Learn to apologise

“Sorry” is just a five-letter word but this word is just not for everybody, especially in the classroom or workplace.

Some teachers find apologising downright embarrassing while some bosses never apologise. This could be attributed to circumstantial reasons whereby teachers fear that naughty and mischievous kids will override their instructions and wreck havoc in class, while argumentative employers are imagined to up their ante in their insubordination as well as their behaviour and communication styles. For educators and job supervisors, it will be interesting to consider if the rebellious behaviours exhibited by their students or employees is (partly) due to the fact that the former never apologise – sometimes not even once.

Apology is more than a seven-letter word. When used for the right reasons, it is an acknowledgement that someone has said or done something that may be incorrect. It is a statement not of cowardice or weakness but of strong inner character to further illustrate the fallacy of man, of plucking up the courage to let others know that they matter. It is the consideration and prioritisation of others and placing them before self. Apologising for interrupting others when they are talking about their thoughts, hopes and inspiration is the contributing factor that allows ideas to flow freely in a meeting, the thoughts to stream out in words in the classroom and the freedom to allow others to pursue their endeavours- as long as all these thoughts and ideas contribute positively to a better world. To apologise is not restrictive or confining to oneself. On the contrary, it widens one’s horizons (as it enables us to learn more from other) and improves friendships.

There is a reason why “please”, “thank you” and “sorry” are commonly and prevalently promoted words used in everyday life. While “please” shows consideration for others and  “thank you” exhibits appreciation, acceptance and gratitude of others in most situations, these words are not  an all-encompassing cure for all situations. In times when one has make a mistake, “please” and “thank you” will only bring him/her so far. People usually will not accept a mistake in the absence of an apology, which probably explains why the usage of “sorry” is important. Parents often insist that a child apologise for his/her mistakes, teachers demand that students apologise when the latter are in the wrong and managers often expect employees to apologise when making a mistake. Even newspaper editorial teams apologise when they have made a typing error in their reports. When teachers want their students to apologise, they often call this “teachable moments” (selecting the right time to teach the kids lessons in life). When parents demand that their kids apologise when the latter are in the wrong, they sometimes call it “maintaining discipline”. When job supervisors reprimand their subordinates for making mistakes, they sometimes call it “maintaining organisational/departmental discipline”. If apologising serves so many useful purposes, then why is it so difficult for some people to apologise? Indeed, for some, “sorry” seems to be the hardest word.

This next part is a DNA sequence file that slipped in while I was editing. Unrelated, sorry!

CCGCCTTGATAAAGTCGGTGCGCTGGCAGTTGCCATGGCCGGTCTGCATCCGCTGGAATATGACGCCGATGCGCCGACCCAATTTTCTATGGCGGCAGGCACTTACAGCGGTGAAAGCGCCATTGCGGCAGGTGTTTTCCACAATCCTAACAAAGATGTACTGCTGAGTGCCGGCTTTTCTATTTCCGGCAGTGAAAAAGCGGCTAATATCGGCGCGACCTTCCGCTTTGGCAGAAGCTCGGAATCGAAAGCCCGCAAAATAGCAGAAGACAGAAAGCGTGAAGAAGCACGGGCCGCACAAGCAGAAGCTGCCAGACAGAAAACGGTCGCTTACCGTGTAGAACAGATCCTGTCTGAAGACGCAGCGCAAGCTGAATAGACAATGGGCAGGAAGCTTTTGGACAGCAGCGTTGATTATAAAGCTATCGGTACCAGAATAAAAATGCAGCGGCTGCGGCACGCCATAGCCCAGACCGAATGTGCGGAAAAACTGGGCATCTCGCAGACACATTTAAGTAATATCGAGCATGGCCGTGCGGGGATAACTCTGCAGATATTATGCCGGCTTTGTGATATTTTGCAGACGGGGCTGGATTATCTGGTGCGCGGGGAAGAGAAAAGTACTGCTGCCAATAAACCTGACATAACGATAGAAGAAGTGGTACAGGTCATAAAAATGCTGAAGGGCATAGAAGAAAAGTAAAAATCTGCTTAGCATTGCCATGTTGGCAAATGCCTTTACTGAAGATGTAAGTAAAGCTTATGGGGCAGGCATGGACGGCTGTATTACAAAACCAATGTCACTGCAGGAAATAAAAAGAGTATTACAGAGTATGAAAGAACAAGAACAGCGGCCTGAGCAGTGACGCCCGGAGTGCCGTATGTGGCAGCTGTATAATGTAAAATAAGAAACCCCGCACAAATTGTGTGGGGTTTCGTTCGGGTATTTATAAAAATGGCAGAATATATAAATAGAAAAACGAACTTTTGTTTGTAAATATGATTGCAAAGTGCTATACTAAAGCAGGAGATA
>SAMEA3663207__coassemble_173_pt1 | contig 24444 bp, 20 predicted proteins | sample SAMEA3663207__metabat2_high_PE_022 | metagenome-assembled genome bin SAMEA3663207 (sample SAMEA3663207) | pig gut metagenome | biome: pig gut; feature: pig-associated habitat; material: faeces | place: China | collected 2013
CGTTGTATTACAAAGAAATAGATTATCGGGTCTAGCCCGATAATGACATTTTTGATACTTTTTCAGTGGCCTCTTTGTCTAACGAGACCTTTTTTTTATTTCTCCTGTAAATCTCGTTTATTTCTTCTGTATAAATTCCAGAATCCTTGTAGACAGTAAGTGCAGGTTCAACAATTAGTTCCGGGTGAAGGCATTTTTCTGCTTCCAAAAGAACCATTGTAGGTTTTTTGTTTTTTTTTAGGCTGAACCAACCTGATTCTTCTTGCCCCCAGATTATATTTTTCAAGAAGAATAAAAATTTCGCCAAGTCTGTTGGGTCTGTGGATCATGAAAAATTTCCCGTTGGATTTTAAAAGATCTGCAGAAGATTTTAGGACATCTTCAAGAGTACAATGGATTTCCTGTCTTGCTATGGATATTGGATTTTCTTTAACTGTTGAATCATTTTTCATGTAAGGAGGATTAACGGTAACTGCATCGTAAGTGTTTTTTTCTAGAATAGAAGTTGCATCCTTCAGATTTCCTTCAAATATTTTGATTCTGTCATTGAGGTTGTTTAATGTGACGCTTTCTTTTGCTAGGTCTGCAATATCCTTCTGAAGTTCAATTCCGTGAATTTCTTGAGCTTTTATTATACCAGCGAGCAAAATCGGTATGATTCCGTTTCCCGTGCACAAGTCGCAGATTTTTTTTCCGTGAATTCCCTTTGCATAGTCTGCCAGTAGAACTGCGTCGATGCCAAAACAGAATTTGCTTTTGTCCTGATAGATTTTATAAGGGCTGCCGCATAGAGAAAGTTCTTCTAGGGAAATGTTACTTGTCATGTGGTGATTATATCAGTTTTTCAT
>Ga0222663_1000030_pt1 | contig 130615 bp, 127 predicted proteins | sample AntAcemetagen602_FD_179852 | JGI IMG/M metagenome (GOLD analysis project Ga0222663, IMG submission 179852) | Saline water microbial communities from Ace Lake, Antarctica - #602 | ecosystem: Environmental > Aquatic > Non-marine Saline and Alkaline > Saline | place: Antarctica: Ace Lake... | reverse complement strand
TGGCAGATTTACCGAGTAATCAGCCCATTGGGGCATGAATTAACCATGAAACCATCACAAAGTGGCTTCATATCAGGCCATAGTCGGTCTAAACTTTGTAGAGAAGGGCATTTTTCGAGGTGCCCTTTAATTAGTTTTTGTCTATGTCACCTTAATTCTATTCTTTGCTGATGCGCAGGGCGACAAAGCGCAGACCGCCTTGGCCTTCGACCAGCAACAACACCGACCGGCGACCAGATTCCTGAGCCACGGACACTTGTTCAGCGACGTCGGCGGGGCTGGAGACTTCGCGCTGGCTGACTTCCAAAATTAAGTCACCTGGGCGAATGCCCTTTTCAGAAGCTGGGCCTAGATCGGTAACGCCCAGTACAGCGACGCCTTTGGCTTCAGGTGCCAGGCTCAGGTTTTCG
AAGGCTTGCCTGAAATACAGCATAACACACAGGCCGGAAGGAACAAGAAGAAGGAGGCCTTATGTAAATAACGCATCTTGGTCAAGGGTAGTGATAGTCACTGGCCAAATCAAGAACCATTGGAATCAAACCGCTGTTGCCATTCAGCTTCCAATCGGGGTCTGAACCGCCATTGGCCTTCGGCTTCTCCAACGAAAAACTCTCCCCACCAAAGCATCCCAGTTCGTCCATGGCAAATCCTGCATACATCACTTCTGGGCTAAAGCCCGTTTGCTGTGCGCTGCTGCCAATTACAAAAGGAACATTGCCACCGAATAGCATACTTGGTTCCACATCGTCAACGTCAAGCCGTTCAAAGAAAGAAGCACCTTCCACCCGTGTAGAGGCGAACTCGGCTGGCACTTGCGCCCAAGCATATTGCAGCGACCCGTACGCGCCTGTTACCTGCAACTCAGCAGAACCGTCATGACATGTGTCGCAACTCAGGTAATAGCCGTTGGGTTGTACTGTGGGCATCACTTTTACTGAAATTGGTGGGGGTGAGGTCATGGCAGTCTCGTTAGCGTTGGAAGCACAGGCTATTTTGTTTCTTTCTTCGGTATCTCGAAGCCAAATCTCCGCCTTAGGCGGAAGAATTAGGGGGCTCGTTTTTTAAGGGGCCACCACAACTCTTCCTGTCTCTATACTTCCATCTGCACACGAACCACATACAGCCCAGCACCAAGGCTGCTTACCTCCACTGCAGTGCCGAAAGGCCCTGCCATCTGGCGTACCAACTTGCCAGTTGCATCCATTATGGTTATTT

Apology has to be both ways. Asking others to apologise but unwilling to do so personally just doesn’t work. Kids learn from their parents, students take after their teachers and employees regard their bosses as role models.

Life works in a somewhat reciprocal manner.

The same goes for communication.

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One thought on “Learn to apologise

  1. I say sorry to my students all the time and I don’t feel it undermines my authority. Instead I think it helps build a stronger connection. My students feel better about making mistakes when they see it as a fact of life. Pretending to be infallable actually isolates ones self from the students.

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